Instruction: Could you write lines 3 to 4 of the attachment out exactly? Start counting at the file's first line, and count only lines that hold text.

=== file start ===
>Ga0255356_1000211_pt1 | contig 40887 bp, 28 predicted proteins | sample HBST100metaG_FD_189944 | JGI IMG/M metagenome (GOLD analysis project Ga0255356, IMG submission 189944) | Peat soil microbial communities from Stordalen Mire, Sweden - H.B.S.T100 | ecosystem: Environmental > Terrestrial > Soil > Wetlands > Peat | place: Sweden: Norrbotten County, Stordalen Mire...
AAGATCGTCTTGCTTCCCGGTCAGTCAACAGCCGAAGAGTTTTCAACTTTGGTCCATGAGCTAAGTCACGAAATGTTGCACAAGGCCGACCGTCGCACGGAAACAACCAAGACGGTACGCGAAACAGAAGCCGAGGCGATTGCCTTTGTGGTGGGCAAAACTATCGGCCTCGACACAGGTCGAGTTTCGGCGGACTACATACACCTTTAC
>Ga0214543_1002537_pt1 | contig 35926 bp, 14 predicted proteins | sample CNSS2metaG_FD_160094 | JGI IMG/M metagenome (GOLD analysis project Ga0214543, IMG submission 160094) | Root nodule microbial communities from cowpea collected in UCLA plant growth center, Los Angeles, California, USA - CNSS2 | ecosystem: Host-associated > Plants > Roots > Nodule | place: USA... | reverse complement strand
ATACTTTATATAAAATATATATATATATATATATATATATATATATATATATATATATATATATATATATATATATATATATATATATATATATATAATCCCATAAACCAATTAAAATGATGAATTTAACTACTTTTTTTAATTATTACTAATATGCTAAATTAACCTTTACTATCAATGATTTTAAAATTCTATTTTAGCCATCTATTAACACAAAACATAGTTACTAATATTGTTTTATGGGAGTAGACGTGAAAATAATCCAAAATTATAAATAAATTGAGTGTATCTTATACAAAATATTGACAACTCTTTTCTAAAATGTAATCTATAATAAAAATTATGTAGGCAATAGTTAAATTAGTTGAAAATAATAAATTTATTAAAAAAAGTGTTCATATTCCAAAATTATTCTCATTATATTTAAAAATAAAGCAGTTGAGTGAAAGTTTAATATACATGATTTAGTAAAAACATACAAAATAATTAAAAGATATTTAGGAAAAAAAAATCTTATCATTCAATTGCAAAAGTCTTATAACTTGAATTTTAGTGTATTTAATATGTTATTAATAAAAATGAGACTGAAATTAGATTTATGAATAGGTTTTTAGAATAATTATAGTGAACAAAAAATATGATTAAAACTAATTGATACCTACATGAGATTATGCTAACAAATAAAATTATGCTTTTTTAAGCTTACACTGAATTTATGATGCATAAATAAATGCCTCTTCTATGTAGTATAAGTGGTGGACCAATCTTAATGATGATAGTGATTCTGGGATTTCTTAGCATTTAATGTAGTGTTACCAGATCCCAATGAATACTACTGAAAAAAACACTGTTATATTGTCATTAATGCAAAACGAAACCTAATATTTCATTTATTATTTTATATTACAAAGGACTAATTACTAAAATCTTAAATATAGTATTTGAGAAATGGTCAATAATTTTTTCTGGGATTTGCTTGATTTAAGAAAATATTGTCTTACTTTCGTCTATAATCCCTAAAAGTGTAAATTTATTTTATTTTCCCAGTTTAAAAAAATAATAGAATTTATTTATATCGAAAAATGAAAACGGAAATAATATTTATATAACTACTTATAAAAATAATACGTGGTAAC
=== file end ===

>Ga0214543_1002537_pt1 | contig 35926 bp, 14 predicted proteins | sample CNSS2metaG_FD_160094 | JGI IMG/M metagenome (GOLD analysis project Ga0214543, IMG submission 160094) | Root nodule microbial communities from cowpea collected in UCLA plant growth center, Los Angeles, California, USA - CNSS2 | ecosystem: Host-associated > Plants > Roots > Nodule | place: USA... | reverse complement strand
ATACTTTATATAAAATATATATATATATATATATATATATATATATATATATATATATATATATATATATATATATATATATATATATATATATATAATCCCATAAACCAATTAAAATGATGAATTTAACTACTTTTTTTAATTATTACTAATATGCTAAATTAACCTTTACTATCAATGATTTTAAAATTCTATTTTAGCCATCTATTAACACAAAACATAGTTACTAATATTGTTTTATGGGAGTAGACGTGAAAATAATCCAAAATTATAAATAAATTGAGTGTATCTTATACAAAATATTGACAACTCTTTTCTAAAATGTAATCTATAATAAAAATTATGTAGGCAATAGTTAAATTAGTTGAAAATAATAAATTTATTAAAAAAAGTGTTCATATTCCAAAATTATTCTCATTATATTTAAAAATAAAGCAGTTGAGTGAAAGTTTAATATACATGATTTAGTAAAAACATACAAAATAATTAAAAGATATTTAGGAAAAAAAAATCTTATCATTCAATTGCAAAAGTCTTATAACTTGAATTTTAGTGTATTTAATATGTTATTAATAAAAATGAGACTGAAATTAGATTTATGAATAGGTTTTTAGAATAATTATAGTGAACAAAAAATATGATTAAAACTAATTGATACCTACATGAGATTATGCTAACAAATAAAATTATGCTTTTTTAAGCTTACACTGAATTTATGATGCATAAATAAATGCCTCTTCTATGTAGTATAAGTGGTGGACCAATCTTAATGATGATAGTGATTCTGGGATTTCTTAGCATTTAATGTAGTGTTACCAGATCCCAATGAATACTACTGAAAAAAACACTGTTATATTGTCATTAATGCAAAACGAAACCTAATATTTCATTTATTATTTTATATTACAAAGGACTAATTACTAAAATCTTAAATATAGTATTTGAGAAATGGTCAATAATTTTTTCTGGGATTTGCTTGATTTAAGAAAATATTGTCTTACTTTCGTCTATAATCCCTAAAAGTGTAAATTTATTTTATTTTCCCAGTTTAAAAAAATAATAGAATTTATTTATATCGAAAAATGAAAACGGAAATAATATTTATATAACTACTTATAAAAATAATACGTGGTAAC